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Converting Exterior Inswing door to Outswing. Possible?
I am wondering if anyone out there can tell me if it is possible to easily convert an exterior pre-hung inswing door to an outswing one, as I don't want to wait the two weeks that it will take to get one in stock. I know that I would have to pop off the brick moulding and put it on the other side of the door, but I am not sure about what to do with the sill plate, as it is slanted and can't be turned around and still be functional. If I order a custom outswing door will the door still be flush with the outside of the jamb instead of being recessed like on an inswing version?
Maybe this cannot be done at all, and if not I would appreciate knowing before hand!!
The door should be on the outside and will have special hinges that the pins cant be knocked out easily for security. I wanted a double outswing and it was gonna start at five hundred plus. I found to outswings a a lumberyard that were "deadstock" for twenty five each.I took the top and lock sides off and cut a longer top from one of the discarded sides. I didn't use a sill as I knew it would get trashed riding motorcycles over it.
Most exterior doors swing in. It is possible to special order outswing exterior doors, but they are not nearly as common.
If this door is for your house, or any building you plan to heat or cool, and if you don't live in Hawaii, I'd strongly discourage trying to modify an inswing door to an outswing. You will have a hard time getting the weathersripping and waterstop features to work right after flipping the door around. With the cost of energy due to keep rising for the forseeable future, you don't need to be stuck with a leaky exterior door down the road just because you couldn't wait the two weeks now. Put up a temporary construction door in the interim, to keep the critters and bad guys out.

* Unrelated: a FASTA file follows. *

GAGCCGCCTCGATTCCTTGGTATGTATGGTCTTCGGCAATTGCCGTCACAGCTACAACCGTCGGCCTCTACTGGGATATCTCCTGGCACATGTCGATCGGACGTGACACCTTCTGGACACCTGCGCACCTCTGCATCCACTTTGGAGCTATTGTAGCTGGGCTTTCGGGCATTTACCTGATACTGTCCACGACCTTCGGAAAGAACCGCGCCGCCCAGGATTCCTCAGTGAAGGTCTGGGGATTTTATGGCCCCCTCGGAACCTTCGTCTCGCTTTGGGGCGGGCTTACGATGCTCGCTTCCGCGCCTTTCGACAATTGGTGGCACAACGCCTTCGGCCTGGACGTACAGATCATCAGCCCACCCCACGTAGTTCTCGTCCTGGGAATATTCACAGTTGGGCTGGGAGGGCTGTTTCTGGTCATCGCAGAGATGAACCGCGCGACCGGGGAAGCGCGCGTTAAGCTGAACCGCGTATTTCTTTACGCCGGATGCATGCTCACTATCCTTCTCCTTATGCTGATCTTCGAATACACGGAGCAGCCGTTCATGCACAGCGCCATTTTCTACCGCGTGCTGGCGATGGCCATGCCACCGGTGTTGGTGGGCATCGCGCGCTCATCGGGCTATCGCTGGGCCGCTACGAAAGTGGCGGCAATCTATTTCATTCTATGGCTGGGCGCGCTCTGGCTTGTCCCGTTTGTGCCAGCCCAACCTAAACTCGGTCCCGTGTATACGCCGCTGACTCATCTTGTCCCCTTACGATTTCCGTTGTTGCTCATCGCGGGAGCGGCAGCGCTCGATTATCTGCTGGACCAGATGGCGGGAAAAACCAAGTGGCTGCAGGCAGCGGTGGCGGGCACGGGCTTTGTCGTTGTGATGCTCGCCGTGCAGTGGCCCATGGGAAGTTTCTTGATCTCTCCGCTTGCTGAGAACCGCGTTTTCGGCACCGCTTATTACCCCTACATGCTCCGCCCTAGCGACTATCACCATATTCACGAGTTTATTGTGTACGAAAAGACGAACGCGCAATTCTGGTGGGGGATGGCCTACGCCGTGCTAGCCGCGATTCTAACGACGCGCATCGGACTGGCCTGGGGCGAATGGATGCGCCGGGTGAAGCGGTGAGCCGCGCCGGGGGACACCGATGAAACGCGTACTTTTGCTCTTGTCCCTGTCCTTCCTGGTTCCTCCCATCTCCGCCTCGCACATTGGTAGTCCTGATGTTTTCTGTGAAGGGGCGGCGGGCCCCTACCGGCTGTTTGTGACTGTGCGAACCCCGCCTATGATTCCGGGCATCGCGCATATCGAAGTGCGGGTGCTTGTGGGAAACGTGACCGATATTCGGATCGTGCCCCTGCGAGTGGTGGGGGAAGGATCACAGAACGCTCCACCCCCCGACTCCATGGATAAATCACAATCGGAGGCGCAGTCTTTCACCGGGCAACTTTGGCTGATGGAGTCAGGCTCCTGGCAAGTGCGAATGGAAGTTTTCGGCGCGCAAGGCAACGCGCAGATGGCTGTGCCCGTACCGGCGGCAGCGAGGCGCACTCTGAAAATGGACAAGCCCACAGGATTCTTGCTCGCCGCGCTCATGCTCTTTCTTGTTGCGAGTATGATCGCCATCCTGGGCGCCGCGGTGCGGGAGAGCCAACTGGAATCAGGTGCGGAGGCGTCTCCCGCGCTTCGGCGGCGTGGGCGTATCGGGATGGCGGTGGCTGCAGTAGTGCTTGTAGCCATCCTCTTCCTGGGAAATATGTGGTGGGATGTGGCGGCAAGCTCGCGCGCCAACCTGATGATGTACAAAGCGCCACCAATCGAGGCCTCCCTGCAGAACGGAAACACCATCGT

Outswing doors are required by code in hurricane country. I'm pretty sure they are special order where you are but they will be properly set up for your installation. Try Jeld Wen in Klamath Falls, OR. I'm pretty sure they ship all over.
All right, thanks for the info, guys. Will either find one at lumberyard or wait the two weeks. I think that the special order outswing door will be indentical to the inswing except for the sill plate. I cannot find any outswing doors around to look at and compare though.
I would highly recommend not putting in an outswing door unless it is absolutely necessary.
Several problems with an outswing door.
2. Impossible to have screen door unless you'd want it on the inside.
3. If the door is left open, the wind can catch it and slam it into the house.
4. The outswing hinders access on the exterior unless the landing area is large enough.
2003 F150 SuperCrew, Lariat, FX4
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2004 Malibu Wakesetter 340hp Monsoon
1968 Dodge Charger
2008 BMW 328xi coupe
I have installed several outswingers, and would rather have them in my house. Four were "Peachtree" with insulated glass that would slide up to make use of the screen. It sure is hard to kick in a outswing door, and it doesn't take up any inside space. Also, you don't have to sweat it if you install carpet or raise the floor. The hinges will be of security type. A screen door can be installed that will open out, look at travel trailer doors. Security is a moot point as if someone wants to get in a place bad enough they can do so.
[/SIGPIC]George 54 F100, 78 F150, 79 F150, 86 F250, 87 F250 Member #5 Boy you ain't Right Club Official Slackmaster #15
Inswings are usually mandatory for exterior doors. You may want to check with your local code office about it before you install an outswing door. It's a security thing, because it's easier to hold an inswing shut (from the inside) than an outswing. IMO, both have their disadvantages, though.
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